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Saving lives with signage

Standards can help save lives. That’s a fact Dr Mick Kearney, National Coastal Safety Manager with Surf Life Saving New Zealand, believes. He is on a mission to bring standardisation to water signage across New Zealand.

Lifesaver at Muriwai beach

Credit: Tom Coates/CC BY-NC 2.0

Already in the ten years leading up to 2020, a massive 360 lives were lost across New Zealand, where the 10-year average beach and coastal fatal downing rate is 48% higher than the Australian average and on the rise.

‘Each fatal drowning is a tragedy in its own right,’ says Mick. ‘It affects not only the close family and friends but wider communities and the emergency services. The biggest tragedy is that the majority of these are preventable.’

Standardised signs support concerted efforts

For Surf Life Saving New Zealand rescues are just a part of their concerted efforts to save lives. ‘Rescues are the ambulance at the bottom of the cliff. Preventing an incident occurring begins with education and clear information.’

‘Fatalities are just the tip of the iceberg. For every loss of life to drowning there could be another 10 hospitalisations including coastal related incidents such as falls or boating incidents. Behind that there could be 20 rescues that successfully save lives. None of these are counted in consistent reports from across agencies. Then beyond these there are the unreported rescues or lives saved from people choosing to act differently due to clear signage.’

And signage is where standardisation is key.

‘Currently regions and different councils operate independently. Now a sign may seem like a passive instrument in saving lives but they do make a difference as mitigating actions collectively with training and capability. Standardisation could be integrated into the curriculum so there is a consistent story across the country.’

‘Signage can save lives without having to build capability – that ambulance at the bottom of the cliff - and if people do not know of the dangers in a specific area, or understand what the sign is telling them, then there is a real risk. Signs effectively save lives ‘outside of the flags’ as we put it, as Surf Life Saving New Zealand which relies heavily on volunteers only during summer months, cannot patrol every part of New Zealand’s vast coastline and internal water bodies.’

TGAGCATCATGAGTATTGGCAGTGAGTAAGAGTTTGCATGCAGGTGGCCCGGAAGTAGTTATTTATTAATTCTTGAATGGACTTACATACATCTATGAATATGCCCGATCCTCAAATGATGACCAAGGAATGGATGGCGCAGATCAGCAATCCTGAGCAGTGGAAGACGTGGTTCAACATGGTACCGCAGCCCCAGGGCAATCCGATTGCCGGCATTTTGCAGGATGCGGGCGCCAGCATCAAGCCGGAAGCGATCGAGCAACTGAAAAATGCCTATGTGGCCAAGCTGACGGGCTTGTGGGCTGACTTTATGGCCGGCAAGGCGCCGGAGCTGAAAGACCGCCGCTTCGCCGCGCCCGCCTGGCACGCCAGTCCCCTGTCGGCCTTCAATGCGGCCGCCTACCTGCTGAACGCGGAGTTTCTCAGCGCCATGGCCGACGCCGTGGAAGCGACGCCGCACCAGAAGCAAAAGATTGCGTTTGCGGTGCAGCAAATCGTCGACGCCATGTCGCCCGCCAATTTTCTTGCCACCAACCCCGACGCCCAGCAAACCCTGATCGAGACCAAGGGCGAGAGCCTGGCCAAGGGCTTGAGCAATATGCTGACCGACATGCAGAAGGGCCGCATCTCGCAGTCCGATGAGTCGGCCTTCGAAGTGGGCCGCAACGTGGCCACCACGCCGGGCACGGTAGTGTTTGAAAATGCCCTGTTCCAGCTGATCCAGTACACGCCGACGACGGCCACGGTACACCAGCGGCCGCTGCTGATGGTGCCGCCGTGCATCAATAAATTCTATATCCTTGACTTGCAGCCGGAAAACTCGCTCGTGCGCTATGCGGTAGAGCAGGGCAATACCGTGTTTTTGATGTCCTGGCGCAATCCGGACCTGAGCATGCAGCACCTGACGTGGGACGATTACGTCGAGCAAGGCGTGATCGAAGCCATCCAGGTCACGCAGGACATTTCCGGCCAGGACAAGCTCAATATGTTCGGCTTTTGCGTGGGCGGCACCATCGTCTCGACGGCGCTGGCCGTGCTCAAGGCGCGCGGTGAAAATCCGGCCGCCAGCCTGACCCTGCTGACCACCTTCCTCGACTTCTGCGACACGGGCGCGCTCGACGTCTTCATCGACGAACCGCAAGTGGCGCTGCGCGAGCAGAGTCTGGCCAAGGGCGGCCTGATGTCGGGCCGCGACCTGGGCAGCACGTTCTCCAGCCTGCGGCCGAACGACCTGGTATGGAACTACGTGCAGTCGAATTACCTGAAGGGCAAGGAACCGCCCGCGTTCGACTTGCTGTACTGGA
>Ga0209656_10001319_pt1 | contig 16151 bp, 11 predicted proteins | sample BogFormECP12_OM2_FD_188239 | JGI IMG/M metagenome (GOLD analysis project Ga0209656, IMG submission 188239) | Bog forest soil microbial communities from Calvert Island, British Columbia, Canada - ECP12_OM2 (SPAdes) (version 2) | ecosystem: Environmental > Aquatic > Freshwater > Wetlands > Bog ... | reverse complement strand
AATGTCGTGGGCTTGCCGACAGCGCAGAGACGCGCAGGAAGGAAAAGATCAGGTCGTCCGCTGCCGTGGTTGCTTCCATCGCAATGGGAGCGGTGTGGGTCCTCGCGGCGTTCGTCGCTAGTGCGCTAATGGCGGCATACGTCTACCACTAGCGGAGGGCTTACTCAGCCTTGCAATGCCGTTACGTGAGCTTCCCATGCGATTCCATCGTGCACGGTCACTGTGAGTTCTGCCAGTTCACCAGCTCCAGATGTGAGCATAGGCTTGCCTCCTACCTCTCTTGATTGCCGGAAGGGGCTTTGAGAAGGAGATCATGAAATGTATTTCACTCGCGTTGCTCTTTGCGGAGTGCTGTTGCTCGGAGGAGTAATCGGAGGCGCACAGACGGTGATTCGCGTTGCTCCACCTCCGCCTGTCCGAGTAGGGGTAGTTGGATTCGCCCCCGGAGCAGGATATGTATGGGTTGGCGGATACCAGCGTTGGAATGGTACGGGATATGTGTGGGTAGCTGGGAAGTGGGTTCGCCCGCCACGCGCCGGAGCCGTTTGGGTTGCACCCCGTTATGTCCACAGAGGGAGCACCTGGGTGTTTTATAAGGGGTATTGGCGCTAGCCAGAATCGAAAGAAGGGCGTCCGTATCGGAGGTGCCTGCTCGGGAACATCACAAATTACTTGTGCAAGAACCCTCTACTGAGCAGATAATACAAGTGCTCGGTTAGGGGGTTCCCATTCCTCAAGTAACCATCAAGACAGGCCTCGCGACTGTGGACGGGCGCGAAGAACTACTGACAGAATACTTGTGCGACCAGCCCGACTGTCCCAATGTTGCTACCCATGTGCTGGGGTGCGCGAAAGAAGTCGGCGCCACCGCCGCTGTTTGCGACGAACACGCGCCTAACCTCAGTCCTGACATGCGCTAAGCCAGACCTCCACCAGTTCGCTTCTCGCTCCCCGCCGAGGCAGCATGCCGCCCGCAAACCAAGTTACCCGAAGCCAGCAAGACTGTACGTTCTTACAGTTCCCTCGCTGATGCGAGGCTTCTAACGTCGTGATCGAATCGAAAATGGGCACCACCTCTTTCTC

‘Travelling New Zealand, I’ve seen signs on flimsy wooden posts that wouldn’t last a day in Wellington winds. I’ve seen white signs, yellow signs, blue signs in all shapes and sizes. I’ve even seen green safety signs designed to ‘blend’ with the natural environment. I’ve seen signs that advise ‘no dog walking’ that are more prominent than safety signs that save lives’. Frustration is evident in Mick’s voice. ‘I’ve seen signs that simply say ‘take care swimming’…. What does that even mean, to take care?’ Mick muses.

‘Wherever there is a body of water, from the Waimakariri river, and shores of Taupo, to marine reserves like Goat Island or coastal camp grounds and swimming pools, there needs to be the right, formal signage.’

Don’t reinvent the wheel

‘Consistency means we aren’t reinventing the wheel. With training supported by consistent messaging and content people can learn to recognise the signs and what they mean. Signs will be built to last and stand out in the right places. Inconsistency weakens the authority of a sign.’

‘The standard already exists for councils and agencies responsible for water bodies to use. AS/NZS 2416.3:2010: Water safety signs and beach safety flags - Guidance for use is consensus built so that multiple views were considered in the development. There will also be consistencies with Australia too to support international visitors using New Zealand’s waterways. The standard provides guidance on design and location, mounting positions, lighting and maintenance and even location when used with multiple signs.’

‘New Zealand has distinct cultural needs and use of water including rahui. I’d like to see future iterations of the standard incorporate good practice on integrating these considerations so that the standard can work even better for Kiwi’s needs.’

‘We need to get everyone using this standard and integrated into council strategies. Standards fill the gap in knowledge, they support agencies to work consistently whether that’s Department of Conservation or councils or others. New Zealanders want consistency and the confidence that comes from standards underpinning decision-making.’

Consistent messages to the public

‘We can save lives without having to build life-saving capacity through simple, consistent and effective water safety preventions. It’s really quite straight forward, increased and effective signage means reduced incidents. Us Kiwis love water. We need to ask ourselves how many people went home safely because they didn’t walk too close to a cliff, they didn’t surf and swim near those rip tides, they didn’t take their boat near submerged rocks, because of clear signage. We should do everything in our powers to make sure there are no more tragic losses of life in New Zealand’s waterways.’

Mick is advocating across New Zealand, with councils, Department of Conservation and other agencies responsible for water ways, to only use water safety signage developed in line with the ISO, so that our message to the public is consistent and can be used with confidence.

If you are an influencer, policy maker or decision maker responsible for water bodies and community safety, then consider AS/NZS 2416.3:2010: Water safety signs and beach safety flags - Guidance for use to inform your strategic plans. Talk to us at Standards New Zealand about the many standards that can show good practice to your community.